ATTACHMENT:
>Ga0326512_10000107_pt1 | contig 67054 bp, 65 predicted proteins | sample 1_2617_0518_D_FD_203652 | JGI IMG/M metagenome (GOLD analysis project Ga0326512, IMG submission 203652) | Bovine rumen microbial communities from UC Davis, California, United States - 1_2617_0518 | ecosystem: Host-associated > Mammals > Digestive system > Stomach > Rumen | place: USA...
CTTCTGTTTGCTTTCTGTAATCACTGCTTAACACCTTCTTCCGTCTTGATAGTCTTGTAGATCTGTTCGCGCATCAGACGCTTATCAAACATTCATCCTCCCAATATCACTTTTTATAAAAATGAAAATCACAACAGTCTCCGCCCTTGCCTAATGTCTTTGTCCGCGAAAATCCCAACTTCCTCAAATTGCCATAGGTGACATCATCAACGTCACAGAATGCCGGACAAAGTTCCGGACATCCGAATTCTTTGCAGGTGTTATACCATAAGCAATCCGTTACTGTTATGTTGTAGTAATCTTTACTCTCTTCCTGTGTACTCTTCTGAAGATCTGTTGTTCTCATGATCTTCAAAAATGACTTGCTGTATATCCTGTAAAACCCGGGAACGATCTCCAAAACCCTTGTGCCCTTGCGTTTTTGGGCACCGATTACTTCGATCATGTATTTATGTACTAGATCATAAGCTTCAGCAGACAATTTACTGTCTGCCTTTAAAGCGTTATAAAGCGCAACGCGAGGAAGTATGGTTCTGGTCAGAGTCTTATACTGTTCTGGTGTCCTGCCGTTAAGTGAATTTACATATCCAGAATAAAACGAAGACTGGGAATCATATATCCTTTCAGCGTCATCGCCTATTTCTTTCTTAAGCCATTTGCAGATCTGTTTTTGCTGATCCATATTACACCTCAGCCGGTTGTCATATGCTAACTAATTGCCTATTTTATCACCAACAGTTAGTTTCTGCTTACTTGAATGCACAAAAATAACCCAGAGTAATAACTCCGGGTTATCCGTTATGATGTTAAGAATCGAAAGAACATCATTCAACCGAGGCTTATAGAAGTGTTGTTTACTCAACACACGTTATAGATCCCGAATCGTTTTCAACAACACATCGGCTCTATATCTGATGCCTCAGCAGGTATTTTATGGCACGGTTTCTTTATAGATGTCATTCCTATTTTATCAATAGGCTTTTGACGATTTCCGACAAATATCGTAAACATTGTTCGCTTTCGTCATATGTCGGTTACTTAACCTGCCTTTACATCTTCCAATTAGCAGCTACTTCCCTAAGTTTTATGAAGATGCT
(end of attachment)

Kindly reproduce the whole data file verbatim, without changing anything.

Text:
>Ga0326512_10000107_pt1 | contig 67054 bp, 65 predicted proteins | sample 1_2617_0518_D_FD_203652 | JGI IMG/M metagenome (GOLD analysis project Ga0326512, IMG submission 203652) | Bovine rumen microbial communities from UC Davis, California, United States - 1_2617_0518 | ecosystem: Host-associated > Mammals > Digestive system > Stomach > Rumen | place: USA...
CTTCTGTTTGCTTTCTGTAATCACTGCTTAACACCTTCTTCCGTCTTGATAGTCTTGTAGATCTGTTCGCGCATCAGACGCTTATCAAACATTCATCCTCCCAATATCACTTTTTATAAAAATGAAAATCACAACAGTCTCCGCCCTTGCCTAATGTCTTTGTCCGCGAAAATCCCAACTTCCTCAAATTGCCATAGGTGACATCATCAACGTCACAGAATGCCGGACAAAGTTCCGGACATCCGAATTCTTTGCAGGTGTTATACCATAAGCAATCCGTTACTGTTATGTTGTAGTAATCTTTACTCTCTTCCTGTGTACTCTTCTGAAGATCTGTTGTTCTCATGATCTTCAAAAATGACTTGCTGTATATCCTGTAAAACCCGGGAACGATCTCCAAAACCCTTGTGCCCTTGCGTTTTTGGGCACCGATTACTTCGATCATGTATTTATGTACTAGATCATAAGCTTCAGCAGACAATTTACTGTCTGCCTTTAAAGCGTTATAAAGCGCAACGCGAGGAAGTATGGTTCTGGTCAGAGTCTTATACTGTTCTGGTGTCCTGCCGTTAAGTGAATTTACATATCCAGAATAAAACGAAGACTGGGAATCATATATCCTTTCAGCGTCATCGCCTATTTCTTTCTTAAGCCATTTGCAGATCTGTTTTTGCTGATCCATATTACACCTCAGCCGGTTGTCATATGCTAACTAATTGCCTATTTTATCACCAACAGTTAGTTTCTGCTTACTTGAATGCACAAAAATAACCCAGAGTAATAACTCCGGGTTATCCGTTATGATGTTAAGAATCGAAAGAACATCATTCAACCGAGGCTTATAGAAGTGTTGTTTACTCAACACACGTTATAGATCCCGAATCGTTTTCAACAACACATCGGCTCTATATCTGATGCCTCAGCAGGTATTTTATGGCACGGTTTCTTTATAGATGTCATTCCTATTTTATCAATAGGCTTTTGACGATTTCCGACAAATATCGTAAACATTGTTCGCTTTCGTCATATGTCGGTTACTTAACCTGCCTTTACATCTTCCAATTAGCAGCTACTTCCCTAAGTTTTATGAAGATGCT